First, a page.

Andre De Grasse has a newborn child. I’ve been told by what seems like everyone who has a kid that the experience makes you contemplate things greater than your own existence.
For De Grasse, that’s certainly been the case.
It’s no coincidence the announcement of the Andre De Grasse Family Foundation earlier this month was mere days before he became a first-time father.
He announced the foundation earlier this month during a high-school track meet at York University, the very place he got his unprobeable track start and where he competed in elementary school track meets from Grades 4 to 8.
At York that day he spoke in depth to me about all the things he both loves and misses about Canada when he’s away.
De Grasse’s long-time girlfriend, Nia Ali, whom he met when they were both attending the University of Southern California, gave birth in Philadelphia to a girl named Yuri.
The child was born with killer track genes. Ali is a 29-year-old American sprinter who owns two-world indoor championship gold medals in the 60-metre hurdles, and a silver medal in the 100 hurdles at the 2016 Olympics in Brazil.
If their daughter decides to pursue track and field, coaching and resources won’t be an issue. But De Grasse is deciding to take care of kids where that isn’t the case. Kids like he was not too long ago.
Not only is De Grasse now looking after a newborn, but he’s also looking to get his season reborn.
The 23-year-old from Markham, ON is trying to regain his world-class form after uncharacteristically struggling in the Diamond League.
He is working his way back from a Grade 2 hamstring strain that caused him to miss last season’s world track and field championships and this year’s Commonwealth Games. De Grasse has competed in four events this year, the latest in Canada at the Harry Jerome Classic in Burnaby, B.C.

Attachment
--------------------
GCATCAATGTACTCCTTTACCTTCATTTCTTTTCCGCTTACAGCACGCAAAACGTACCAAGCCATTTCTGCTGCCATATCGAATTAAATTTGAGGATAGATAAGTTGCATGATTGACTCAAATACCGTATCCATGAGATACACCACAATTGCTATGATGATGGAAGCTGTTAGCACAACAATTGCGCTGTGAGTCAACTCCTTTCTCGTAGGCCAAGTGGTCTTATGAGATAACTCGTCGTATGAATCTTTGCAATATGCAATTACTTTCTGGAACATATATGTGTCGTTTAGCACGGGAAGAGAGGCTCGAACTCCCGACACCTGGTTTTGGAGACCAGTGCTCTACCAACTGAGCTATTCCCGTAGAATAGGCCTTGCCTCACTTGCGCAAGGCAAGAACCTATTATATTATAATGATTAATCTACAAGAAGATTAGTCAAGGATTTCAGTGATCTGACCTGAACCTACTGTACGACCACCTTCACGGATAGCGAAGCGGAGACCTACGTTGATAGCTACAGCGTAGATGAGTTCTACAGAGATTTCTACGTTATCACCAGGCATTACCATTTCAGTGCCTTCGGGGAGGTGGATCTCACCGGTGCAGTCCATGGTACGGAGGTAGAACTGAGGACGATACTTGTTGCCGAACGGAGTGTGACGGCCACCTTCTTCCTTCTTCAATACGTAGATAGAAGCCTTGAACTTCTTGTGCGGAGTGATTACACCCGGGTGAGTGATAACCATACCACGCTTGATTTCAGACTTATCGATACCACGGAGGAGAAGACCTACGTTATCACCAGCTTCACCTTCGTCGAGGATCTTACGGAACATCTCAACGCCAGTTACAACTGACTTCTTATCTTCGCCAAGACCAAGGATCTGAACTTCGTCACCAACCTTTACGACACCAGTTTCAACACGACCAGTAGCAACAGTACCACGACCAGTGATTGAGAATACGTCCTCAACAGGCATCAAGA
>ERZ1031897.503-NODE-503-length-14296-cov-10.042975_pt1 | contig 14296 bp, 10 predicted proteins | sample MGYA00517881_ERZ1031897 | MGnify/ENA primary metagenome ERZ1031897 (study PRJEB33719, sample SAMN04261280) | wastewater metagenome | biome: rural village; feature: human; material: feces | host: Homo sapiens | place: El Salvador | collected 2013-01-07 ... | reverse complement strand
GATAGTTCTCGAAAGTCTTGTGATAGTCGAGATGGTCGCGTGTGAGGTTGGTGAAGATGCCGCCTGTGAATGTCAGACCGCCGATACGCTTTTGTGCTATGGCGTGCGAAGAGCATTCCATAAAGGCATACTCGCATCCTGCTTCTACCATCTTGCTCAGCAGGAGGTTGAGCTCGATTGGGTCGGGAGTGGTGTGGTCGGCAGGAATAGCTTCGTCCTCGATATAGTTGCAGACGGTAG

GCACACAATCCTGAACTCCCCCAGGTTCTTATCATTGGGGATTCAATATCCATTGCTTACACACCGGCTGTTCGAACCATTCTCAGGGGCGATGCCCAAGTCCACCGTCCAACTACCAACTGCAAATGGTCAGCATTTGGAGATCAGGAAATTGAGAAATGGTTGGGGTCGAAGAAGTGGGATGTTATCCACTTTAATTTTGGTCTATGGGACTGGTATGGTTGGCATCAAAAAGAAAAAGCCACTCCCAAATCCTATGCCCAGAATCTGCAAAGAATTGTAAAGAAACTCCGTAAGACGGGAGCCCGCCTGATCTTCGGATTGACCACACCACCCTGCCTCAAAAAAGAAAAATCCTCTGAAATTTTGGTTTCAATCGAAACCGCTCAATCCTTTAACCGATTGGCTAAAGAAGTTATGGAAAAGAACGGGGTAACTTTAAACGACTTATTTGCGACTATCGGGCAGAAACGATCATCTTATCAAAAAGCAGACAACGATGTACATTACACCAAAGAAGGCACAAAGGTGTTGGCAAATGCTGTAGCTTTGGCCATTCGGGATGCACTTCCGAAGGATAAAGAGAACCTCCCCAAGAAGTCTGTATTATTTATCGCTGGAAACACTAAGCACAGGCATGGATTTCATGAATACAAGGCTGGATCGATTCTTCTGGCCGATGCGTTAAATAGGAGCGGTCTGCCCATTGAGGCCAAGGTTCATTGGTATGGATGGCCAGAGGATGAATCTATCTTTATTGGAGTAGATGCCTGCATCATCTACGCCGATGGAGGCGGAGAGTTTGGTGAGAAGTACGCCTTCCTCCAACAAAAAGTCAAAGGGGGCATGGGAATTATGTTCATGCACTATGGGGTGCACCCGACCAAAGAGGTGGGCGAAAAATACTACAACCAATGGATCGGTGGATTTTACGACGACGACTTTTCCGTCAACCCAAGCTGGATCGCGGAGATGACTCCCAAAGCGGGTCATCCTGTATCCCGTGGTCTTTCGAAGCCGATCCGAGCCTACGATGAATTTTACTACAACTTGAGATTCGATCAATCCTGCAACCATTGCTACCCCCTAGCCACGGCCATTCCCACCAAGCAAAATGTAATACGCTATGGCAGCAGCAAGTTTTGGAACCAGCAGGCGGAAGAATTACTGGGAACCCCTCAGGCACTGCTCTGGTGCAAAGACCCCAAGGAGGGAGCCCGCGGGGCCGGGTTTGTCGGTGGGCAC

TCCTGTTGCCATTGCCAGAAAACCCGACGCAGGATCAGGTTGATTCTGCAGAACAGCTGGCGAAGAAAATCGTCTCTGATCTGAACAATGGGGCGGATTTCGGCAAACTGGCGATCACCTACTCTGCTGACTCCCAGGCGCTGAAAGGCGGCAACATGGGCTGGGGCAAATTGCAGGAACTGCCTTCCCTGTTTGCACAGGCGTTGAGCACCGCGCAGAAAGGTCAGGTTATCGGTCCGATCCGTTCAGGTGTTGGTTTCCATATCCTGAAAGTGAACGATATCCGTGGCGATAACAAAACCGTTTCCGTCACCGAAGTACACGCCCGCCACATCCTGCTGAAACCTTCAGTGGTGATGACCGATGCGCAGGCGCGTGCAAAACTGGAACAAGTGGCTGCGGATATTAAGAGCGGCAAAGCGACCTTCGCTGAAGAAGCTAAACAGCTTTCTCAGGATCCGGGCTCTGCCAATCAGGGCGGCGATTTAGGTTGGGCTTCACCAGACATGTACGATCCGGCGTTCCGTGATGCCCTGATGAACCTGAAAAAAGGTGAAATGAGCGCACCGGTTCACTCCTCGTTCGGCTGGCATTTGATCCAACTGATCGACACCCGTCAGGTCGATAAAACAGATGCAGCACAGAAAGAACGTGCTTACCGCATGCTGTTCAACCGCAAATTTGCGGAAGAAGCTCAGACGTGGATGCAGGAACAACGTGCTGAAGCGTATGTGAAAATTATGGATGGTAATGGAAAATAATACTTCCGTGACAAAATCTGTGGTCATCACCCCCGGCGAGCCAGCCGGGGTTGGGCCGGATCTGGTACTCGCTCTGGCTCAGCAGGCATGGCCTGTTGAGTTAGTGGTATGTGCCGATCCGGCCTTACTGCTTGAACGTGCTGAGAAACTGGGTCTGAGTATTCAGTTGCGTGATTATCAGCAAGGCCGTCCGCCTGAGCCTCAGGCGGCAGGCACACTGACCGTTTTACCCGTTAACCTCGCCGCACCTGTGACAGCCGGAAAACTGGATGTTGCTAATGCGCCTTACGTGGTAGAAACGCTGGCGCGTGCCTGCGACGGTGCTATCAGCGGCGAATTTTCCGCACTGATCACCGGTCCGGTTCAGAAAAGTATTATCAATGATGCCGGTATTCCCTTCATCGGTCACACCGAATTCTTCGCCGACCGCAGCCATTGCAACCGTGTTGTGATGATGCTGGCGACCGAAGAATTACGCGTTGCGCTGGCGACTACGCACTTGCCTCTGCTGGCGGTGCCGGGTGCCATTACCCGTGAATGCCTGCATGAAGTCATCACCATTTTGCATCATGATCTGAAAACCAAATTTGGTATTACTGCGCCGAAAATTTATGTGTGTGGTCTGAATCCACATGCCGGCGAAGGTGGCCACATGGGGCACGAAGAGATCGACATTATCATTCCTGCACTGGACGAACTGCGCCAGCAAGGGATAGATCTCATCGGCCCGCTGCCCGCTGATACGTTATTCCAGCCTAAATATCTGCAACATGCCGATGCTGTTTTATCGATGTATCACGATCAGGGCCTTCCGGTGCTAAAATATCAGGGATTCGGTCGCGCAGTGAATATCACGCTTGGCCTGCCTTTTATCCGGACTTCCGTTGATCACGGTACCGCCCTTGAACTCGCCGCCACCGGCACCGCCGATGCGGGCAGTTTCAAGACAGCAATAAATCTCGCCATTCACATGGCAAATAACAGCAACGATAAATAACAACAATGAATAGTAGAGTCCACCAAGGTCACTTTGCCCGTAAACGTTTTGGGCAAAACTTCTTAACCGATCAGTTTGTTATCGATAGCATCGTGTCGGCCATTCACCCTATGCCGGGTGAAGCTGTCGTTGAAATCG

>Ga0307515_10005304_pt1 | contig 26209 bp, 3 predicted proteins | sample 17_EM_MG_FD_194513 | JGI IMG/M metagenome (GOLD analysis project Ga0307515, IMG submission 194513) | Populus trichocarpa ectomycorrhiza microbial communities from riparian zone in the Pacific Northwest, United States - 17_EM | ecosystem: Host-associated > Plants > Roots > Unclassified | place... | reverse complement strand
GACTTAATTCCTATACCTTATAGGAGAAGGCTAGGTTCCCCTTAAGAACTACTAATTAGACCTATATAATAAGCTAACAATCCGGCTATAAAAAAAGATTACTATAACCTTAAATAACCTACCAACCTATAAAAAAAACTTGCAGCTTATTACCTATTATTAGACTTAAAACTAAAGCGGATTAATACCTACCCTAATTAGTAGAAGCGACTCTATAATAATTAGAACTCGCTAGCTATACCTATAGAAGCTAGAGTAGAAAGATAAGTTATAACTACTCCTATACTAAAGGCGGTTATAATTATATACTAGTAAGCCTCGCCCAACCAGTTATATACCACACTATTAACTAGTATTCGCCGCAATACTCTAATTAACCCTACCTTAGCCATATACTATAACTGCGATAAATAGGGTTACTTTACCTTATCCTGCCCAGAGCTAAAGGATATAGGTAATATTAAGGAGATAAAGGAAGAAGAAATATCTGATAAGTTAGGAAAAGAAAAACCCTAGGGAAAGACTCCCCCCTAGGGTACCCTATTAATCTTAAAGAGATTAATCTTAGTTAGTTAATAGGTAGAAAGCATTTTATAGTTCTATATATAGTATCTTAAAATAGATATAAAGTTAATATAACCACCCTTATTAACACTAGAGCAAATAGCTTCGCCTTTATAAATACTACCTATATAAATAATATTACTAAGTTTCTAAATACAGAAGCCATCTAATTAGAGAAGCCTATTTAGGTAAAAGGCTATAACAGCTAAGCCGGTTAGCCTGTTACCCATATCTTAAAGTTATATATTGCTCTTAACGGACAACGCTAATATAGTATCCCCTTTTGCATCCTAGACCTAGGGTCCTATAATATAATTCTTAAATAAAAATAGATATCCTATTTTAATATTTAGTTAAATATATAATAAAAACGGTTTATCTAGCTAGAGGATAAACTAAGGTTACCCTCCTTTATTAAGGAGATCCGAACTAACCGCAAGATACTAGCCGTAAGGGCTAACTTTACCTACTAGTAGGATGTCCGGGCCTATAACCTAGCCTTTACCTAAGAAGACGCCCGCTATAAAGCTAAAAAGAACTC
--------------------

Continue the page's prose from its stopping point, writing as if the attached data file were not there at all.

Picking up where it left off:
The experience in Burnaby was both sweet and sour. He co-starred as the anchor of the men’s 4 x 100 team, which consisted of Gavin Smellie, Aaron Brown and Mobolade Ajomale. The Canadians set a meet record of 38.42 seconds. But earlier, De Grasse finished third in the 100 metres.
It was a continuation of disappointing results for DeGrasse, including:
• Fourth in the 100 metres at the Drake Relays in Des Moines, Iowa
• Sixth in the 200 metres in Doha, Qatar
• Eighth in the 100 metres in Shanghai
Next up is the Canadian championships in Ottawa, then back to Europe for a couple of Diamond League events where he will hope to score enough points to get in the Diamond League Final.
De Grasse will be running at home again at Toronto’s Varsity Stadium in August for the North American, Central American and Caribbean Championships, an event being promoted as Track & Field in The 6ix with De Grasse as the headliner.
But what he’s most excited about is helping others with their running.
De Grasse and his first coach Tony Sharpe will be holding clinics via Sharpe’s “speed academy” during the off-season to fulfill The Family Foundation’s objective of helping thriving young track stars.
It was only six years ago that Sharpe watched De Grasse, then a Grade 12 student, run a 10.9 100-metre from an upright starting position, in borrowed track spikes and basketball shorts. Sharpe saw greatness and potential. Now Sharpe is telling De Grasse about other track prospects in need of resources. A year ago, De Grasse paid for Canadian teenagers Ethan Smith and Daquan Berry to get to the New Balance Nationals, a U.S. high school indoor track championships, in New York.
Now he has an infrastructure in place to take his philanthropy to another level.
The scholarship is contingent on an application process and once granted will include club registration fees, meet entry fees, uniforms, equipment and travel. Along with coaching, additional support will include weight training, nutritional advice, chiropractic work and academic counselling.
The 5-foot-10, 155-pound De Grasse leaned on similar support in 2013 as his mother Beverley fund raised to help foot the bill to got to the Pan American junior championships in Colombia.
Two years later, De Grasse signed an $11.25-million deal with Puma upon turning pro, and now he’s using that windfall of cash to open other doors for those hoping to follow in his footsteps.
De Grasse is finding his form as a parent and finding his feet on the track, but he already knows what he wants his legacy to be: Fathering a generation of young Canadian sprinters. And in a perfect world, his records will be broken by someone he helped break in to the sport.